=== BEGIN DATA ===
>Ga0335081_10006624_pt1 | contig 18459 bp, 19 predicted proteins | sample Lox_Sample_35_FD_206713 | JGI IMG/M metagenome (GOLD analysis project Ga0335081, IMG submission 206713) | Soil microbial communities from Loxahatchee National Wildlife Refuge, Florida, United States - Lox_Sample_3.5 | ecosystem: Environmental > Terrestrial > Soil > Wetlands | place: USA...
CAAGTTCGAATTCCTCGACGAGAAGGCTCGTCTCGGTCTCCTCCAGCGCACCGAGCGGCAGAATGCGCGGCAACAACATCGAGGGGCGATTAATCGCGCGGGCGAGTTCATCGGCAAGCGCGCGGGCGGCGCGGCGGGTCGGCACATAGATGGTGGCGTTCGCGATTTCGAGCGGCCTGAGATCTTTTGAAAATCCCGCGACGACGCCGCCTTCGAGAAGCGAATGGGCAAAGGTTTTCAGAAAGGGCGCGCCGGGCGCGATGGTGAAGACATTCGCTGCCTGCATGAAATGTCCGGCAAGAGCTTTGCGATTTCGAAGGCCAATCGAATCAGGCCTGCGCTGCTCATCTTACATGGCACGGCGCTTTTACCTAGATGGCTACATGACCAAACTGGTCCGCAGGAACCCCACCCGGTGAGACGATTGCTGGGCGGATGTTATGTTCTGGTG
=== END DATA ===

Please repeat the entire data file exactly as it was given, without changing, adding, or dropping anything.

>Ga0335081_10006624_pt1 | contig 18459 bp, 19 predicted proteins | sample Lox_Sample_35_FD_206713 | JGI IMG/M metagenome (GOLD analysis project Ga0335081, IMG submission 206713) | Soil microbial communities from Loxahatchee National Wildlife Refuge, Florida, United States - Lox_Sample_3.5 | ecosystem: Environmental > Terrestrial > Soil > Wetlands | place: USA...
CAAGTTCGAATTCCTCGACGAGAAGGCTCGTCTCGGTCTCCTCCAGCGCACCGAGCGGCAGAATGCGCGGCAACAACATCGAGGGGCGATTAATCGCGCGGGCGAGTTCATCGGCAAGCGCGCGGGCGGCGCGGCGGGTCGGCACATAGATGGTGGCGTTCGCGATTTCGAGCGGCCTGAGATCTTTTGAAAATCCCGCGACGACGCCGCCTTCGAGAAGCGAATGGGCAAAGGTTTTCAGAAAGGGCGCGCCGGGCGCGATGGTGAAGACATTCGCTGCCTGCATGAAATGTCCGGCAAGAGCTTTGCGATTTCGAAGGCCAATCGAATCAGGCCTGCGCTGCTCATCTTACATGGCACGGCGCTTTTACCTAGATGGCTACATGACCAAACTGGTCCGCAGGAACCCCACCCGGTGAGACGATTGCTGGGCGGATGTTATGTTCTGGTG